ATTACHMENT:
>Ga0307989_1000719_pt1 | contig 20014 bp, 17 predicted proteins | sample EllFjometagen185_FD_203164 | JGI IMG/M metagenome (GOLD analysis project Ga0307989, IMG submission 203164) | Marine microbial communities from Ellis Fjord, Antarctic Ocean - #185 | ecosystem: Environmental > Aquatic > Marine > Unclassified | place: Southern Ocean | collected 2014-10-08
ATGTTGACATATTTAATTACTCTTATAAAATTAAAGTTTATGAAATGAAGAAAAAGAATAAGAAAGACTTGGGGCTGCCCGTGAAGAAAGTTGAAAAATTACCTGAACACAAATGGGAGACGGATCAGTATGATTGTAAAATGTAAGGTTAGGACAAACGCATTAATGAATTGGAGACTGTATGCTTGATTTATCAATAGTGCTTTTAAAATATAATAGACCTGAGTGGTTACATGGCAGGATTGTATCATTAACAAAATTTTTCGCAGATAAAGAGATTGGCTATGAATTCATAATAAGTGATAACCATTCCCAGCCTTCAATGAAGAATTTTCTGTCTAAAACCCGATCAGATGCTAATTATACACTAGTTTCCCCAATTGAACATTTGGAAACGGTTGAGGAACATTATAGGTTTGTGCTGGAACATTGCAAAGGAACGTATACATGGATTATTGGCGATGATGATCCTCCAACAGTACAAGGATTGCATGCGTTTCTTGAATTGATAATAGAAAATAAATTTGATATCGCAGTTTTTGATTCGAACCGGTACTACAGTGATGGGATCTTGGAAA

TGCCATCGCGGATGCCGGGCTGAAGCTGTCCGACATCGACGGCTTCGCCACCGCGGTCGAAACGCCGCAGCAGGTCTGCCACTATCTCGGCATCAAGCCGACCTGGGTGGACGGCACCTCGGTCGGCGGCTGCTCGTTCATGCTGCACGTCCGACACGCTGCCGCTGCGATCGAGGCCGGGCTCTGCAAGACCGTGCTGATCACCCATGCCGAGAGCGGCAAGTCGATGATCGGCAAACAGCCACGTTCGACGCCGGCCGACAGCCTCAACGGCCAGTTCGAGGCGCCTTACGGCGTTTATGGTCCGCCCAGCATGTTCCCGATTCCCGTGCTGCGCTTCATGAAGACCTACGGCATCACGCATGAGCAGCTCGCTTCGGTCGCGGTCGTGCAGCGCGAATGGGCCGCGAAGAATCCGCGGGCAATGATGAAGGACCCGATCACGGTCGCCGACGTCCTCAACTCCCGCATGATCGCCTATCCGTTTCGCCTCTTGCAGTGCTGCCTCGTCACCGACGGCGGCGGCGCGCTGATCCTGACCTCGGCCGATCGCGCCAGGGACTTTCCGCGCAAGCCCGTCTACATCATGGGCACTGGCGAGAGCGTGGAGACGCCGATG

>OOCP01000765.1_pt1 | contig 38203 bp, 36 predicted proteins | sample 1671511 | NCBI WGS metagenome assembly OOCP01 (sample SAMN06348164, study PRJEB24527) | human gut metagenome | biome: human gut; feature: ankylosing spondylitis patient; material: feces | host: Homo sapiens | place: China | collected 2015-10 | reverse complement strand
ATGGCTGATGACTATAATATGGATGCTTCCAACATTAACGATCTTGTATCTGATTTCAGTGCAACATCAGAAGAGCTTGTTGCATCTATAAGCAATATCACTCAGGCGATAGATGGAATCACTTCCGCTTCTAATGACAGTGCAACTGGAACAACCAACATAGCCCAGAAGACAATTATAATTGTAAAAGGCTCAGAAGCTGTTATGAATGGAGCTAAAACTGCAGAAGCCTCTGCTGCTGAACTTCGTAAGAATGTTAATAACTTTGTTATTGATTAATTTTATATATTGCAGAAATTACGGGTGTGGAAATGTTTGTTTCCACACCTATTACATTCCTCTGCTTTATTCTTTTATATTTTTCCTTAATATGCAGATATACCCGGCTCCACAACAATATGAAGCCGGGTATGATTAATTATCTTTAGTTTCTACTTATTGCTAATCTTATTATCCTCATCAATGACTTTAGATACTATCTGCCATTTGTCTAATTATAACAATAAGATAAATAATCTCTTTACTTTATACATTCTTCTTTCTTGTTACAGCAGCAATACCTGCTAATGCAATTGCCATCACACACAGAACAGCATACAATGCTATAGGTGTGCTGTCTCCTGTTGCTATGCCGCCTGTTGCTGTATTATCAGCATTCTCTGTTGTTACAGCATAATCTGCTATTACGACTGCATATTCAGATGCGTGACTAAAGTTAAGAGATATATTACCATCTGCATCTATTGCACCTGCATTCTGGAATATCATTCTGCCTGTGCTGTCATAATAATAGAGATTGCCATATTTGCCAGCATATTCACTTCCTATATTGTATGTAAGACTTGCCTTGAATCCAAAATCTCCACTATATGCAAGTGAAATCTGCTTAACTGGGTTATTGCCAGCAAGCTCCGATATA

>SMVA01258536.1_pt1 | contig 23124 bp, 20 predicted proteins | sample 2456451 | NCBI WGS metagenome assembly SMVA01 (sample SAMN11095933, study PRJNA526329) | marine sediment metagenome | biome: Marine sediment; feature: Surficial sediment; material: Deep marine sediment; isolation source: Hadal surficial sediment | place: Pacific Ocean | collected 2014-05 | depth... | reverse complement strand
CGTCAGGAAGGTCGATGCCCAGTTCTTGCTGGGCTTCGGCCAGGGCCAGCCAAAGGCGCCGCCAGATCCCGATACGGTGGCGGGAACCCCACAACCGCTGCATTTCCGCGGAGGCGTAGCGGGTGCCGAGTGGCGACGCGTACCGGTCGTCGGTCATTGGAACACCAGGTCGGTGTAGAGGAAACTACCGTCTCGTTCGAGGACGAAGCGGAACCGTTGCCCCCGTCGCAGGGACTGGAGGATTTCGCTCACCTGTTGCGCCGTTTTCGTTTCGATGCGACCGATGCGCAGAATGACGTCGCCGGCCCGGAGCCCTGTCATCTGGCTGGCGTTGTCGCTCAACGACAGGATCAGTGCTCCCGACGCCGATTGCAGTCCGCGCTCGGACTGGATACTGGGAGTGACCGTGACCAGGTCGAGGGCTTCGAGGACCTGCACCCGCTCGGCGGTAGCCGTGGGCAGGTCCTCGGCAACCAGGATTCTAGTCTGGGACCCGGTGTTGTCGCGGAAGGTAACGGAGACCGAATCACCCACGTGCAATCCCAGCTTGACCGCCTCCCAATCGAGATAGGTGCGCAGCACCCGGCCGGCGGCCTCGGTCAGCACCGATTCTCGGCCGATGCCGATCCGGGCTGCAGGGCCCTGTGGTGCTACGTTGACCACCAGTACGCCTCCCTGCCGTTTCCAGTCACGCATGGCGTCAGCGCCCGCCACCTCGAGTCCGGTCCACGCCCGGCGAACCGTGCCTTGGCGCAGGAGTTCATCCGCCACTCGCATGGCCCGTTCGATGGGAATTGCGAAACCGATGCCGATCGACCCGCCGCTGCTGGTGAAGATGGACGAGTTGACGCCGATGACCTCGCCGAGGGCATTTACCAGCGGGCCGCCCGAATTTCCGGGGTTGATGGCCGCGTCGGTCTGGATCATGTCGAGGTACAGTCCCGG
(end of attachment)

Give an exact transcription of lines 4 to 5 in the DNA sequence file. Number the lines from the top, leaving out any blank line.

>OOCP01000765.1_pt1 | contig 38203 bp, 36 predicted proteins | sample 1671511 | NCBI WGS metagenome assembly OOCP01 (sample SAMN06348164, study PRJEB24527) | human gut metagenome | biome: human gut; feature: ankylosing spondylitis patient; material: feces | host: Homo sapiens | place: China | collected 2015-10 | reverse complement strand
ATGGCTGATGACTATAATATGGATGCTTCCAACATTAACGATCTTGTATCTGATTTCAGTGCAACATCAGAAGAGCTTGTTGCATCTATAAGCAATATCACTCAGGCGATAGATGGAATCACTTCCGCTTCTAATGACAGTGCAACTGGAACAACCAACATAGCCCAGAAGACAATTATAATTGTAAAAGGCTCAGAAGCTGTTATGAATGGAGCTAAAACTGCAGAAGCCTCTGCTGCTGAACTTCGTAAGAATGTTAATAACTTTGTTATTGATTAATTTTATATATTGCAGAAATTACGGGTGTGGAAATGTTTGTTTCCACACCTATTACATTCCTCTGCTTTATTCTTTTATATTTTTCCTTAATATGCAGATATACCCGGCTCCACAACAATATGAAGCCGGGTATGATTAATTATCTTTAGTTTCTACTTATTGCTAATCTTATTATCCTCATCAATGACTTTAGATACTATCTGCCATTTGTCTAATTATAACAATAAGATAAATAATCTCTTTACTTTATACATTCTTCTTTCTTGTTACAGCAGCAATACCTGCTAATGCAATTGCCATCACACACAGAACAGCATACAATGCTATAGGTGTGCTGTCTCCTGTTGCTATGCCGCCTGTTGCTGTATTATCAGCATTCTCTGTTGTTACAGCATAATCTGCTATTACGACTGCATATTCAGATGCGTGACTAAAGTTAAGAGATATATTACCATCTGCATCTATTGCACCTGCATTCTGGAATATCATTCTGCCTGTGCTGTCATAATAATAGAGATTGCCATATTTGCCAGCATATTCACTTCCTATATTGTATGTAAGACTTGCCTTGAATCCAAAATCTCCACTATATGCAAGTGAAATCTGCTTAACTGGGTTATTGCCAGCAAGCTCCGATATA